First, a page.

Was it worth it having T.J. McFarland hamstring the bullpen in 2013 and Jason Garcia clogging it up in 2015? McFarland at least made some useful contributions as a long reliever in 2014, but Garcia was never heard from again as he struggled at Double-A Bowie the following two years. Neither is with the organization anymore.
That brings us to the present with the Orioles not only trying to satisfy the remainder of outfielder Anthony Santander’s Rule 5 requirement from last season, but they’re currently carrying two Rule 5 pitchers in their bullpen.
A club that sported the worst starter ERA in the majors in 2017 and one that is without two-time All-Star closer Zach Britton for at least the first two months of the season thinks it’s a good idea to carry two pitchers who have little business being in the major leagues right now. And it took all of five games for this bizarre Rule 5 fascination to cost the Orioles a potential win.
Manager Buck Showalter shouldn’t be absolved for his decision-making in Tuesday’s 10-6 loss in Houston as he could have avoided using both Miguel Castro and Richard Bleier in Monday’s 6-1 defeat, but that only delays the inevitable as this type of scenario would have played out at some point very soon. When starters consistently fail to pitch deep into games, you’re not going to survive with what amounts to a five-man bullpen. Whether it was Tuesday night, Wednesday afternoon, or next week, Pedro Araujo and Nestor Cortes were going to find themselves pitching in a game with the outcome still in doubt.
Trying to hide one Rule 5 pick in the bullpen is difficult enough, but carrying two eliminates any margin for error as we saw when Mychal Givens allowed the go-ahead two-run home run to Josh Reddick in the sixth inning. Showalter removing starter Mike Wright was the right call after he’d given the Orioles a solid five innings and 82 pitches in his first competitive outing since March 22. Regardless of the result, you’d rather see Givens against the heart of the Astros order rather than Wright facing it a third time.
The likely plan was for Givens to pitch the sixth and seventh before turning to Darren O’Day and Brad Brach for the final two innings. Instead Givens’ struggles opened the door for both Araujo and Cortes to put the game out of reach. One could still argue using O’Day or Brach for the seventh inning, but Showalter has always been reluctant to use his top arms when the Orioles are trailing and such a strategy would have merely pushed the bullpen shortage to the following day.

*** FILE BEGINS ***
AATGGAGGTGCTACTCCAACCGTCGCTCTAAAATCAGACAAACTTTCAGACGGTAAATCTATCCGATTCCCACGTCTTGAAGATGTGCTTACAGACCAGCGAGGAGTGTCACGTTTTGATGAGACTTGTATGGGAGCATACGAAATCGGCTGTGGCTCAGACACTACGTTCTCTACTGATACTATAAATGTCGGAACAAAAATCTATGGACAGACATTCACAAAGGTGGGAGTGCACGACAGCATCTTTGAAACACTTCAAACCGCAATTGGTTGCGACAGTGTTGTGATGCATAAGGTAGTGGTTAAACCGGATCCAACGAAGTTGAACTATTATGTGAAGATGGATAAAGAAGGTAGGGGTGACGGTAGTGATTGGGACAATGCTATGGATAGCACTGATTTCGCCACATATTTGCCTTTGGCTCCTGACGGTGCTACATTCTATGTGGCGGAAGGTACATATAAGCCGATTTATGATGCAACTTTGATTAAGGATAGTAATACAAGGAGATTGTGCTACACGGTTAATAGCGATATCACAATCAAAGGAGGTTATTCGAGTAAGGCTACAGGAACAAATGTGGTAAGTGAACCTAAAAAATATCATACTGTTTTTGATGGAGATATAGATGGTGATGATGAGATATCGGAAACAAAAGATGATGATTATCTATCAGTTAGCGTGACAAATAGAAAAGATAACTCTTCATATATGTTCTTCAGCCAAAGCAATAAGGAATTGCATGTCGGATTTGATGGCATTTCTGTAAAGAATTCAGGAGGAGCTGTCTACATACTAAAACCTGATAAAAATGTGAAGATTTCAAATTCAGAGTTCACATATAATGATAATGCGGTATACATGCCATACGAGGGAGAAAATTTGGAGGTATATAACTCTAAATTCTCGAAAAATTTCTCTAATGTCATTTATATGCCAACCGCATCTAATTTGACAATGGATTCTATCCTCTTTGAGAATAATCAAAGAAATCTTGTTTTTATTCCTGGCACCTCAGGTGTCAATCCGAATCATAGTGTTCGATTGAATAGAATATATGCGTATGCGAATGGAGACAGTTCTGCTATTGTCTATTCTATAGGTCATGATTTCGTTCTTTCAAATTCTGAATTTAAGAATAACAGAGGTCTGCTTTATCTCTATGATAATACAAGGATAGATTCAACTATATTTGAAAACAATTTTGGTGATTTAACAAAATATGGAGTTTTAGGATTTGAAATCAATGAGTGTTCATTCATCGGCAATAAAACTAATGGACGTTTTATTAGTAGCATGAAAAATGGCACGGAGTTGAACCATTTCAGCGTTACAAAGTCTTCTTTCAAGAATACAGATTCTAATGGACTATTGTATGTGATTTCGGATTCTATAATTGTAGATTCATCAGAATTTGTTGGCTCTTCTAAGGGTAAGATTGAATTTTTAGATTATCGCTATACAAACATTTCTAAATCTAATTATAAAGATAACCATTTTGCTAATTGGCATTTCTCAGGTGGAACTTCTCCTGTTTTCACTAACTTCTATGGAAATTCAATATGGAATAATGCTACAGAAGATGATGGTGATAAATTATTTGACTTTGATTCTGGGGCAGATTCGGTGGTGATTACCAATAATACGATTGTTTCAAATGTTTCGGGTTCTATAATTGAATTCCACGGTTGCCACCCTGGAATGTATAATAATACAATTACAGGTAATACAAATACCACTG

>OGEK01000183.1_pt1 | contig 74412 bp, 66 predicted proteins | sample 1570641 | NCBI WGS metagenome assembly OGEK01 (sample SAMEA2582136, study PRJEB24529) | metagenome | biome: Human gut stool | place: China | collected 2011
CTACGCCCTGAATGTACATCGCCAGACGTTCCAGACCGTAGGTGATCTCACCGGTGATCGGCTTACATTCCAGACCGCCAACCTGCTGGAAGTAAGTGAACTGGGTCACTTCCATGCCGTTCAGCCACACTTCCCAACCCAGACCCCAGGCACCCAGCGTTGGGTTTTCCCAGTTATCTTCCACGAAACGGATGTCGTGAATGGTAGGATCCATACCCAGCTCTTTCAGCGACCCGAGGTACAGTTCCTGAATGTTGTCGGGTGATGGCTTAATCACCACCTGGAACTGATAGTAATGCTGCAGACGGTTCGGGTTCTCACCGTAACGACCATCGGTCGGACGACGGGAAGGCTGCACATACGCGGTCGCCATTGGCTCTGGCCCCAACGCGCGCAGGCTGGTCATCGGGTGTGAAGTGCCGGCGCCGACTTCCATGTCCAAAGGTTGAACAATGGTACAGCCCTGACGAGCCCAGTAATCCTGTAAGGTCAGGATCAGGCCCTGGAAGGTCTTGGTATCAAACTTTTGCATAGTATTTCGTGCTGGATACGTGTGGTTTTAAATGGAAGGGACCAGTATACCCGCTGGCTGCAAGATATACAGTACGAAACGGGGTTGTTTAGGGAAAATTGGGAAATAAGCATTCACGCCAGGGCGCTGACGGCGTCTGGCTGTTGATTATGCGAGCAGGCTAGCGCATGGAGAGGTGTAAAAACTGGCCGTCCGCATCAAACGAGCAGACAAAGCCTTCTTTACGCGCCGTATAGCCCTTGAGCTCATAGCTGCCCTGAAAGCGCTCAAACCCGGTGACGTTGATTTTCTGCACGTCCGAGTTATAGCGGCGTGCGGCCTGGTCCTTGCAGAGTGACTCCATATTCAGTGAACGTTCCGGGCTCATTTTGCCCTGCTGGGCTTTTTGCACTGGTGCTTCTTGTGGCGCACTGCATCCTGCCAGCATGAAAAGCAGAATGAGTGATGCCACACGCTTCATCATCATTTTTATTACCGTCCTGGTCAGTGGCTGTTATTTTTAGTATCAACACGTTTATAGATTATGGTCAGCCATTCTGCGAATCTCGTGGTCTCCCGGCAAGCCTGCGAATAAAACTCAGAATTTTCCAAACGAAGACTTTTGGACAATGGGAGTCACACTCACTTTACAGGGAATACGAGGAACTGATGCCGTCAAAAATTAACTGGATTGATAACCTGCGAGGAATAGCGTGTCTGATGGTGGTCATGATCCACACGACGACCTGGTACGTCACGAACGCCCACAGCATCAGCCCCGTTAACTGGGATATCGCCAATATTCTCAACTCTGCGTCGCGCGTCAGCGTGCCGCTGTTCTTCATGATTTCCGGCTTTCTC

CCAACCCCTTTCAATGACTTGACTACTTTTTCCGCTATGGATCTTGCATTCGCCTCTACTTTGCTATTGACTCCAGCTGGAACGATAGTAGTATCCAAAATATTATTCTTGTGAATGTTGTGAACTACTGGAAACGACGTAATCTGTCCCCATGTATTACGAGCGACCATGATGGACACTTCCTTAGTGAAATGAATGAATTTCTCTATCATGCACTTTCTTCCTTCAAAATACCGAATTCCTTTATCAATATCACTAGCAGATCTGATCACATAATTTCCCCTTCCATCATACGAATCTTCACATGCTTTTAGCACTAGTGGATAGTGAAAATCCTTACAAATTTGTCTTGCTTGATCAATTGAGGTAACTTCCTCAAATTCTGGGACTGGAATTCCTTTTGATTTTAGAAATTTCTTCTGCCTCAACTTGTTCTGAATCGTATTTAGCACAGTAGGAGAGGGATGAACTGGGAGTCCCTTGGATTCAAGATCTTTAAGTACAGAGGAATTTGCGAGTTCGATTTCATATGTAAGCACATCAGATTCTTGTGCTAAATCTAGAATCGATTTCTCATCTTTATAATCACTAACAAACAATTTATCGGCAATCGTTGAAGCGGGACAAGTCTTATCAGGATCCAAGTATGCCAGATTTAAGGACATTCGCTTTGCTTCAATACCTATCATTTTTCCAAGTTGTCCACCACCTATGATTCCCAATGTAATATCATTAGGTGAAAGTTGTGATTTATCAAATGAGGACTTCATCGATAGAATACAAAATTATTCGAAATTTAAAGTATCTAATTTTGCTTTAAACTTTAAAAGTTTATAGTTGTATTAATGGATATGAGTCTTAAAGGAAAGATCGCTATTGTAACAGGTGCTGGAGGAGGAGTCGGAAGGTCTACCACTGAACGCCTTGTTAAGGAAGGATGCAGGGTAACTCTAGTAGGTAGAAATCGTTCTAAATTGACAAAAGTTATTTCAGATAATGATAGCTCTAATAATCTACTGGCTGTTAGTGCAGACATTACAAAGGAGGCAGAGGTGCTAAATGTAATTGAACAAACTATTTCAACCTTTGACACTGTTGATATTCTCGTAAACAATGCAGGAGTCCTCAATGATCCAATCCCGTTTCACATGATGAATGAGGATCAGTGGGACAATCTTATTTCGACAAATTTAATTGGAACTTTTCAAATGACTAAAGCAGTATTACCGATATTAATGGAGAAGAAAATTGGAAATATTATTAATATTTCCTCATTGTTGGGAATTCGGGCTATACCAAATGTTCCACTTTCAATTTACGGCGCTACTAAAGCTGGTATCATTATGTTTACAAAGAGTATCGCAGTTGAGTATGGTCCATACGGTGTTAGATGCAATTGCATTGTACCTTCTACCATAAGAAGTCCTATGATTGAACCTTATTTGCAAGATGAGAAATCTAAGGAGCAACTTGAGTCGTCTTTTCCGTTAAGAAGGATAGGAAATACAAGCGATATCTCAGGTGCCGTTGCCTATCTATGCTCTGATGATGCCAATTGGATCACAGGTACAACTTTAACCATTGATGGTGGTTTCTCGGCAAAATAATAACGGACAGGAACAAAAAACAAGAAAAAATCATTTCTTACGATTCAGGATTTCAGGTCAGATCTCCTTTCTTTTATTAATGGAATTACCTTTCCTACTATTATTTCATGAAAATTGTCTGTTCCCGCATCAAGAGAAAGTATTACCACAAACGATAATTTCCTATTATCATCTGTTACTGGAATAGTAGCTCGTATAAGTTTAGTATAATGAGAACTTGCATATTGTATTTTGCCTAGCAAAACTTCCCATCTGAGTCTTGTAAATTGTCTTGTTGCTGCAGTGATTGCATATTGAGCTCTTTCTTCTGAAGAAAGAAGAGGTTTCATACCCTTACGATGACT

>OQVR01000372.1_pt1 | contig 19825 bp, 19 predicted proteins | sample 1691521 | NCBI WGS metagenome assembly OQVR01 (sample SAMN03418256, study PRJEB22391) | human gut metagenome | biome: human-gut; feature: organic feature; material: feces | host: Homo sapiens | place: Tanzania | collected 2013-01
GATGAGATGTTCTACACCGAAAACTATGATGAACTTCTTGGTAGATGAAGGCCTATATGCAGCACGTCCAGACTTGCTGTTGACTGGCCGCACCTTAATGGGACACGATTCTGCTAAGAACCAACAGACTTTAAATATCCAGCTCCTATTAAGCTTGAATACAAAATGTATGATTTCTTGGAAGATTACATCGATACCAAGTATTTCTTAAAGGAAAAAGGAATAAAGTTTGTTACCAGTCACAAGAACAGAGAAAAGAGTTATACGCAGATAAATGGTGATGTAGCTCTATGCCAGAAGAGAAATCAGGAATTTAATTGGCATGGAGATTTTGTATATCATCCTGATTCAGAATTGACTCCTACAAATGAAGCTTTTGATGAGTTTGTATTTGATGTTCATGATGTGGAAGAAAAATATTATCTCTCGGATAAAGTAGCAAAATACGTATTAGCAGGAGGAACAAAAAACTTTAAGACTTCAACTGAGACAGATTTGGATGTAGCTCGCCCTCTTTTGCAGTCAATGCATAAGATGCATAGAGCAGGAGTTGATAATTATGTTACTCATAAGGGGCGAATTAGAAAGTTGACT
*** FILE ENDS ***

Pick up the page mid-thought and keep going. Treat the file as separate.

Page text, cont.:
You just aren’t going to win with starters pitching only four or five innings and backing them up with only five relievers you trust. The math simply won’t add up as the cumulative impact of needing to cover 13 innings in the previous three blowout losses put the Orioles in bad position on Tuesday. Again, Showalter could have handled his bullpen differently the last two nights, but Araujo and Cortes are going to have to pitch when it matters from time to time if they’re to remain on the 25-man roster.
And that’s the major problem.
The Orioles deserve praise for stepping up to sign starting pitcher Alex Cobb in late March, but you can’t say you’re truly all in on 2018 with two Rule 5 picks straining your bullpen while you’re already trying to survive the absence of your best reliever. Such a path comes across as trying to prove you’re smarter than everyone else rather than doing what it takes to win.
And history suggests the long-term payoff with both Araujo and Cortes won’t be worth it anyway.
With the Orioles about to begin the 2018 season, I’ve offered a dozen thoughts, each in 50 words or less:
1. The Alex Cobb signing not only added much-needed teeth to a rotation that finished last in the majors in starter ERA in 2017, but it brings real hope for another fun season if several variables break the right way. That optimism simply wasn’t there a week ago.
2. Cobb’s addition was also a meaningful sign of commitment beyond 2018, something that had been lacking all winter. That’s important when the contracts of your general manager, manager, and several key players are all expiring after this season. I’m intrigued to see what happens next.
3. Cobb and Andrew Cashner hardly make the Baltimore rotation one to fear around baseball, but adding two ground-ball pitchers with a history of keeping the ball in the park certainly makes sense playing at homer-friendly Camden Yards.
4. Anger over how the Orioles have mishandled the Manny Machado situation is completely justified, but don’t let that totally ruin your enjoyment from watching him this season. He’s happy to finally be playing shortstop, and I’m curious to see how that impacts his performance on a daily basis.
5. Dylan Bundy fetching positive results in his final spring outing eased some concerns, but his Grapefruit League numbers were also poor last year. It’s good to see him finally making an Opening Day start after the expectations that have followed him from the moment he was drafted seven years ago.
6. I’d be more worked up about Chris Davis possibly leading off if the Orioles actually had an ideal candidate for that job, but there’s no understating how important it is for Davis to rebound from 2017 to improve the club’s outlook — this year and beyond.